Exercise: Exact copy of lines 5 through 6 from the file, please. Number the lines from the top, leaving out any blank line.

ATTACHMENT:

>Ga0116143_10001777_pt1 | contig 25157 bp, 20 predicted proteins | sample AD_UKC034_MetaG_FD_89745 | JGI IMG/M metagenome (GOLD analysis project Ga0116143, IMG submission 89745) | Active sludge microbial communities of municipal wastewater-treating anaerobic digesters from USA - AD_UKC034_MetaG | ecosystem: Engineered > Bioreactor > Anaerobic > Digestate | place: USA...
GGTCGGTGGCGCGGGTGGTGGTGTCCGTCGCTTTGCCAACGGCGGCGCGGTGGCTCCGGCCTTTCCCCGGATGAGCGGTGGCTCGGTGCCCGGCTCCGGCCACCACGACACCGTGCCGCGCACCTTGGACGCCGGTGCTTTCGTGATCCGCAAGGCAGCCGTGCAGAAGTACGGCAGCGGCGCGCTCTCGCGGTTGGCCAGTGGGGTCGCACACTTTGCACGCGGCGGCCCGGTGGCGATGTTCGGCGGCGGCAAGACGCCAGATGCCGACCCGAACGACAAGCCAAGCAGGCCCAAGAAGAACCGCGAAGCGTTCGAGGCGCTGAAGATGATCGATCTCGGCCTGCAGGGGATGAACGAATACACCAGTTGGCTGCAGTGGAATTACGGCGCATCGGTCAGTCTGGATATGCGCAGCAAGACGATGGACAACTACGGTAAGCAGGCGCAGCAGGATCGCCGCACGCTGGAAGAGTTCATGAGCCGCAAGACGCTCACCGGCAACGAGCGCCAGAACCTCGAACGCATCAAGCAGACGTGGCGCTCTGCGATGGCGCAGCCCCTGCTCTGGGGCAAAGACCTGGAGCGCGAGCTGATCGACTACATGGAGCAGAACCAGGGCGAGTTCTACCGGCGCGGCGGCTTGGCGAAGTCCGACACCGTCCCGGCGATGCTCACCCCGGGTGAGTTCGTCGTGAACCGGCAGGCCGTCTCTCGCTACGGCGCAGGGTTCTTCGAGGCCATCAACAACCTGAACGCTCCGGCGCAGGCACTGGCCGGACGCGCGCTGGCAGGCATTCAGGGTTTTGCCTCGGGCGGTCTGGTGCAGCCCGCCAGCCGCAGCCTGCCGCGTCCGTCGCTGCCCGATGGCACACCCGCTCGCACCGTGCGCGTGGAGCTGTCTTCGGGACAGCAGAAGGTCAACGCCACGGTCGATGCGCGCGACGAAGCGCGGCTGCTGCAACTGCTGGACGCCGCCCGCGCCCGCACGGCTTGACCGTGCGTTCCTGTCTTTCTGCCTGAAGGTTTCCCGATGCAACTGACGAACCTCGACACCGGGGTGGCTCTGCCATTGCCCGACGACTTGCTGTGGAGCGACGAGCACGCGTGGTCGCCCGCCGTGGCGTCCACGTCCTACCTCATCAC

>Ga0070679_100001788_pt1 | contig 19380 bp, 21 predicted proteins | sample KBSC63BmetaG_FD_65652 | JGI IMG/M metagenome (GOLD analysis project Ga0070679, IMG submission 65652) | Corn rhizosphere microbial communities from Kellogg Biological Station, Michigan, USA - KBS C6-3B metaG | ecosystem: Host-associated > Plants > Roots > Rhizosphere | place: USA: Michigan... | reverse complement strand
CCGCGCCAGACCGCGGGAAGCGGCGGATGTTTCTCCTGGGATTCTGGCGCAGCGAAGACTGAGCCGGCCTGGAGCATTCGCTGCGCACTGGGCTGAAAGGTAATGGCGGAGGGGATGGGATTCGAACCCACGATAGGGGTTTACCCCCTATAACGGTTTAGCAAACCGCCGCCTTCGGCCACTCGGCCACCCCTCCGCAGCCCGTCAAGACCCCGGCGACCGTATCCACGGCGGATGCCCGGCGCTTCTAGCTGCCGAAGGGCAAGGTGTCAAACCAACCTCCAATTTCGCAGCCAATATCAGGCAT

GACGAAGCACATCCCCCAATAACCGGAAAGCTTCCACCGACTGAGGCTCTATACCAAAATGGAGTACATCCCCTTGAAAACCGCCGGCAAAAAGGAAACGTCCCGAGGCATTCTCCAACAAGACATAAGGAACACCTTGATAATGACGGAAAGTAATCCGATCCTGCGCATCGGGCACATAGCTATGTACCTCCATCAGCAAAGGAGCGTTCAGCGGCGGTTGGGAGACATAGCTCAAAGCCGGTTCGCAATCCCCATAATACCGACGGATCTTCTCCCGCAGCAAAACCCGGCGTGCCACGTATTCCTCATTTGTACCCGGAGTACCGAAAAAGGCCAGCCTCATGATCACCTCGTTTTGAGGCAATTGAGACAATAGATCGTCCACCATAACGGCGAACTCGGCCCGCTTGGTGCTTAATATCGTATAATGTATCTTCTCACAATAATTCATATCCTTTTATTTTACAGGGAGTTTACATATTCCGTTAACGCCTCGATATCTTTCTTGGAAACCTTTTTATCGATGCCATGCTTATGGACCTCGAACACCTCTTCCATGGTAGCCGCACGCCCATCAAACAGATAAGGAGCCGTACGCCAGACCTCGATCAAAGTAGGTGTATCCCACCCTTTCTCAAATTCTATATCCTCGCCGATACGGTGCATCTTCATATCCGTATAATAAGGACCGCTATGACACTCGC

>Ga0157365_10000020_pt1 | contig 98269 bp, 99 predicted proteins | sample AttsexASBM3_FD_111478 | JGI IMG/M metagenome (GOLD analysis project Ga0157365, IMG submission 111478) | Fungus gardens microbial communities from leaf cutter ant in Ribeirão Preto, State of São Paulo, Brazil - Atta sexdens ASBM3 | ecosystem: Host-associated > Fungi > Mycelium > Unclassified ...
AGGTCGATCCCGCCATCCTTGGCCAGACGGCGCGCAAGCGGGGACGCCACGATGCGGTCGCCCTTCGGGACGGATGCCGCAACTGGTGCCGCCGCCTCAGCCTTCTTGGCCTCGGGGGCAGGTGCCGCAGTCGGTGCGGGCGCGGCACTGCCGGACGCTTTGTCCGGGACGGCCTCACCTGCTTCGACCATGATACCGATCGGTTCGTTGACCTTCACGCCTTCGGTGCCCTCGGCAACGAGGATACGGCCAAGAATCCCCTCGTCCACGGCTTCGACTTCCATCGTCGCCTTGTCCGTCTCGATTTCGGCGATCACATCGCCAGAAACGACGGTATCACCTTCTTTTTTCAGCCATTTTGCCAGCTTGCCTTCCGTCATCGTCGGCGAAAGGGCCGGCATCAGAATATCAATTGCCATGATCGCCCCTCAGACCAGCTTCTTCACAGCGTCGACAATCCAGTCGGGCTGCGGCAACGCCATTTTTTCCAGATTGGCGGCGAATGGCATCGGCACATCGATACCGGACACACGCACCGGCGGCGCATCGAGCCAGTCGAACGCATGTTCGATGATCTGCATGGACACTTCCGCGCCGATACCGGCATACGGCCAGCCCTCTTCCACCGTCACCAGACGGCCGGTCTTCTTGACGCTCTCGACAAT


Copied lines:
GACGAAGCACATCCCCCAATAACCGGAAAGCTTCCACCGACTGAGGCTCTATACCAAAATGGAGTACATCCCCTTGAAAACCGCCGGCAAAAAGGAAACGTCCCGAGGCATTCTCCAACAAGACATAAGGAACACCTTGATAATGACGGAAAGTAATCCGATCCTGCGCATCGGGCACATAGCTATGTACCTCCATCAGCAAAGGAGCGTTCAGCGGCGGTTGGGAGACATAGCTCAAAGCCGGTTCGCAATCCCCATAATACCGACGGATCTTCTCCCGCAGCAAAACCCGGCGTGCCACGTATTCCTCATTTGTACCCGGAGTACCGAAAAAGGCCAGCCTCATGATCACCTCGTTTTGAGGCAATTGAGACAATAGATCGTCCACCATAACGGCGAACTCGGCCCGCTTGGTGCTTAATATCGTATAATGTATCTTCTCACAATAATTCATATCCTTTTATTTTACAGGGAGTTTACATATTCCGTTAACGCCTCGATATCTTTCTTGGAAACCTTTTTATCGATGCCATGCTTATGGACCTCGAACACCTCTTCCATGGTAGCCGCACGCCCATCAAACAGATAAGGAGCCGTACGCCAGACCTCGATCAAAGTAGGTGTATCCCACCCTTTCTCAAATTCTATATCCTCGCCGATACGGTGCATCTTCATATCCGTATAATAAGGACCGCTATGACACTCGC

>Ga0157365_10000020_pt1 | contig 98269 bp, 99 predicted proteins | sample AttsexASBM3_FD_111478 | JGI IMG/M metagenome (GOLD analysis project Ga0157365, IMG submission 111478) | Fungus gardens microbial communities from leaf cutter ant in Ribeirão Preto, State of São Paulo, Brazil - Atta sexdens ASBM3 | ecosystem: Host-associated > Fungi > Mycelium > Unclassified ...